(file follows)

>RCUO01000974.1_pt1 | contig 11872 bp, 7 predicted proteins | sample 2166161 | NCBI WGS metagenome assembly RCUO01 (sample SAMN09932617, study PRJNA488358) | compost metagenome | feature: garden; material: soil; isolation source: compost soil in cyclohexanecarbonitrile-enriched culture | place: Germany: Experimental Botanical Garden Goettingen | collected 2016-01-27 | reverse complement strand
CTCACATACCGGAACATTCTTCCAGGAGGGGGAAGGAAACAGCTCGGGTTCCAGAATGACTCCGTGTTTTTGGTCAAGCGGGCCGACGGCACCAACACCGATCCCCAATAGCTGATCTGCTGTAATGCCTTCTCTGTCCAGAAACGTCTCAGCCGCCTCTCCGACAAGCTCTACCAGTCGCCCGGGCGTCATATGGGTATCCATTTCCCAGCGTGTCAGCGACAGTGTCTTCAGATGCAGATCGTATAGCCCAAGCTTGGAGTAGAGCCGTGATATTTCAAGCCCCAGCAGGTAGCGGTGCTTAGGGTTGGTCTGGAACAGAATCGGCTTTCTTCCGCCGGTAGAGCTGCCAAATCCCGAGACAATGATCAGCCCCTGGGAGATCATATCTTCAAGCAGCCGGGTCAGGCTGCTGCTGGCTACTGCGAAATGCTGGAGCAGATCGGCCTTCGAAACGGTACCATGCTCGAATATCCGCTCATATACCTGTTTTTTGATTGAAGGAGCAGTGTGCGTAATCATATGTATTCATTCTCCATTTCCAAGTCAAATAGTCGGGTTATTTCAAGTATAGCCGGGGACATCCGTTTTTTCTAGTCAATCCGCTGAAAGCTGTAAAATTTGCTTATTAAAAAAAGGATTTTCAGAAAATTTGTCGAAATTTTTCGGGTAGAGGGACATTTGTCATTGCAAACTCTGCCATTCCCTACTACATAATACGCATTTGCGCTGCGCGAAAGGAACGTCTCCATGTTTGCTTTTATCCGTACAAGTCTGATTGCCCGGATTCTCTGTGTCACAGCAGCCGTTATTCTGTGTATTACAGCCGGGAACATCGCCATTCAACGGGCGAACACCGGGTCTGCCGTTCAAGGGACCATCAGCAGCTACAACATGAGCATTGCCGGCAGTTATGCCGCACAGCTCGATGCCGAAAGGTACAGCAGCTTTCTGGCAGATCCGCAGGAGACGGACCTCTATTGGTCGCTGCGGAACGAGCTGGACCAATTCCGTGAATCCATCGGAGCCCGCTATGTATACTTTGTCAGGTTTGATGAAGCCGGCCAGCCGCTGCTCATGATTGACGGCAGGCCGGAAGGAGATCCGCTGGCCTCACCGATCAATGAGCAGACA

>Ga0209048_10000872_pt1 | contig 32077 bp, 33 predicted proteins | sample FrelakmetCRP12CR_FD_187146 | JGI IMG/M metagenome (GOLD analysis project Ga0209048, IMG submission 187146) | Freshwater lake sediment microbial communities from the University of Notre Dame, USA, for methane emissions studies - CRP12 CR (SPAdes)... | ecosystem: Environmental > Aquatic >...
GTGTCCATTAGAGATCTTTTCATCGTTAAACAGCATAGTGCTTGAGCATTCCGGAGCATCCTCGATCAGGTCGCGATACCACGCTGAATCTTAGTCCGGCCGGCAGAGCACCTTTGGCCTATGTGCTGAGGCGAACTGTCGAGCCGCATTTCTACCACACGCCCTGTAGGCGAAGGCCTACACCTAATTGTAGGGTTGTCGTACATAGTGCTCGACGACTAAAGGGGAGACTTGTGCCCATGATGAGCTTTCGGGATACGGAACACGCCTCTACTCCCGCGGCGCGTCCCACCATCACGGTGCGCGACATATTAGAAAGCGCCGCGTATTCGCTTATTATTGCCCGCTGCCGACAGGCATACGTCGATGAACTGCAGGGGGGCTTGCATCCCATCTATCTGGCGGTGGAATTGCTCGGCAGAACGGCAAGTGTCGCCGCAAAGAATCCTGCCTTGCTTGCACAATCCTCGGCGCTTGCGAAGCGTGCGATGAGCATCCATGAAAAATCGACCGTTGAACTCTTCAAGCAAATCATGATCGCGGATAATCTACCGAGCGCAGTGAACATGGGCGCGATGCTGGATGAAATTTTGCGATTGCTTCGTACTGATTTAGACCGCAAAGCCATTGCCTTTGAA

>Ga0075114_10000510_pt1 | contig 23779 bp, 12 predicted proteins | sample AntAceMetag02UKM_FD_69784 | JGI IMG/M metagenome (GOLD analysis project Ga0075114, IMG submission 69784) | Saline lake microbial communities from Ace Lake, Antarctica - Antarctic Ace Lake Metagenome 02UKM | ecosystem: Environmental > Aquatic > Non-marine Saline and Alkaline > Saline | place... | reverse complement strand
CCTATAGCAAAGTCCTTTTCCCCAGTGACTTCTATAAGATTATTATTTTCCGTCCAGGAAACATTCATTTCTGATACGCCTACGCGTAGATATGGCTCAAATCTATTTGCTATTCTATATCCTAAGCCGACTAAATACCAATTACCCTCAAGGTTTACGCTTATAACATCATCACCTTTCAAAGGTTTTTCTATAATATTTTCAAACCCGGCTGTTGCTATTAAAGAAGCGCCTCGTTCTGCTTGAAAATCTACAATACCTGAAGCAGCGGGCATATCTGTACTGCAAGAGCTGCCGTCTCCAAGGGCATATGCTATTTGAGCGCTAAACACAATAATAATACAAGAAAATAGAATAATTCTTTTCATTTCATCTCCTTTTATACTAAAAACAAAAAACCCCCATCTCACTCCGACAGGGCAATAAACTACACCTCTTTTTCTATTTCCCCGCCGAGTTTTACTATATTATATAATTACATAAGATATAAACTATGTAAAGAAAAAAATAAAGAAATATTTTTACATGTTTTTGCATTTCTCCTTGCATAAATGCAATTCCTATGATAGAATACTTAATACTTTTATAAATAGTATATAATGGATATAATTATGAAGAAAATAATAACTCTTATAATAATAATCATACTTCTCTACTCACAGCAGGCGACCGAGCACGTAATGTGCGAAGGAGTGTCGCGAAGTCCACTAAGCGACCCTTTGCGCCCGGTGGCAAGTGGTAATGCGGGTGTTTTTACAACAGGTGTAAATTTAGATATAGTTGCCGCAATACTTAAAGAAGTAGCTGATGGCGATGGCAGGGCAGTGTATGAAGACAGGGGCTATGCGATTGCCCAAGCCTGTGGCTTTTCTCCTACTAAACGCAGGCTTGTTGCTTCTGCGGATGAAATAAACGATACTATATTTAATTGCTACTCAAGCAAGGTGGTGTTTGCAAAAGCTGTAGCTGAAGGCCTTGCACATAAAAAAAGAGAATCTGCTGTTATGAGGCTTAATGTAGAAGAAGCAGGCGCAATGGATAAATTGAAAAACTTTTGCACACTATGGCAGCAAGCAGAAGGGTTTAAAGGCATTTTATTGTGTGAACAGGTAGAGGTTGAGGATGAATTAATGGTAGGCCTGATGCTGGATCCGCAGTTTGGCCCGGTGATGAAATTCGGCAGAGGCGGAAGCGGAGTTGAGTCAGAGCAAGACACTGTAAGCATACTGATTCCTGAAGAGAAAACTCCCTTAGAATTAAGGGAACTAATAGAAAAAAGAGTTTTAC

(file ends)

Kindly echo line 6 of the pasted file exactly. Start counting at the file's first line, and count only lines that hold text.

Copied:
CCTATAGCAAAGTCCTTTTCCCCAGTGACTTCTATAAGATTATTATTTTCCGTCCAGGAAACATTCATTTCTGATACGCCTACGCGTAGATATGGCTCAAATCTATTTGCTATTCTATATCCTAAGCCGACTAAATACCAATTACCCTCAAGGTTTACGCTTATAACATCATCACCTTTCAAAGGTTTTTCTATAATATTTTCAAACCCGGCTGTTGCTATTAAAGAAGCGCCTCGTTCTGCTTGAAAATCTACAATACCTGAAGCAGCGGGCATATCTGTACTGCAAGAGCTGCCGTCTCCAAGGGCATATGCTATTTGAGCGCTAAACACAATAATAATACAAGAAAATAGAATAATTCTTTTCATTTCATCTCCTTTTATACTAAAAACAAAAAACCCCCATCTCACTCCGACAGGGCAATAAACTACACCTCTTTTTCTATTTCCCCGCCGAGTTTTACTATATTATATAATTACATAAGATATAAACTATGTAAAGAAAAAAATAAAGAAATATTTTTACATGTTTTTGCATTTCTCCTTGCATAAATGCAATTCCTATGATAGAATACTTAATACTTTTATAAATAGTATATAATGGATATAATTATGAAGAAAATAATAACTCTTATAATAATAATCATACTTCTCTACTCACAGCAGGCGACCGAGCACGTAATGTGCGAAGGAGTGTCGCGAAGTCCACTAAGCGACCCTTTGCGCCCGGTGGCAAGTGGTAATGCGGGTGTTTTTACAACAGGTGTAAATTTAGATATAGTTGCCGCAATACTTAAAGAAGTAGCTGATGGCGATGGCAGGGCAGTGTATGAAGACAGGGGCTATGCGATTGCCCAAGCCTGTGGCTTTTCTCCTACTAAACGCAGGCTTGTTGCTTCTGCGGATGAAATAAACGATACTATATTTAATTGCTACTCAAGCAAGGTGGTGTTTGCAAAAGCTGTAGCTGAAGGCCTTGCACATAAAAAAAGAGAATCTGCTGTTATGAGGCTTAATGTAGAAGAAGCAGGCGCAATGGATAAATTGAAAAACTTTTGCACACTATGGCAGCAAGCAGAAGGGTTTAAAGGCATTTTATTGTGTGAACAGGTAGAGGTTGAGGATGAATTAATGGTAGGCCTGATGCTGGATCCGCAGTTTGGCCCGGTGATGAAATTCGGCAGAGGCGGAAGCGGAGTTGAGTCAGAGCAAGACACTGTAAGCATACTGATTCCTGAAGAGAAAACTCCCTTAGAATTAAGGGAACTAATAGAAAAAAGAGTTTTAC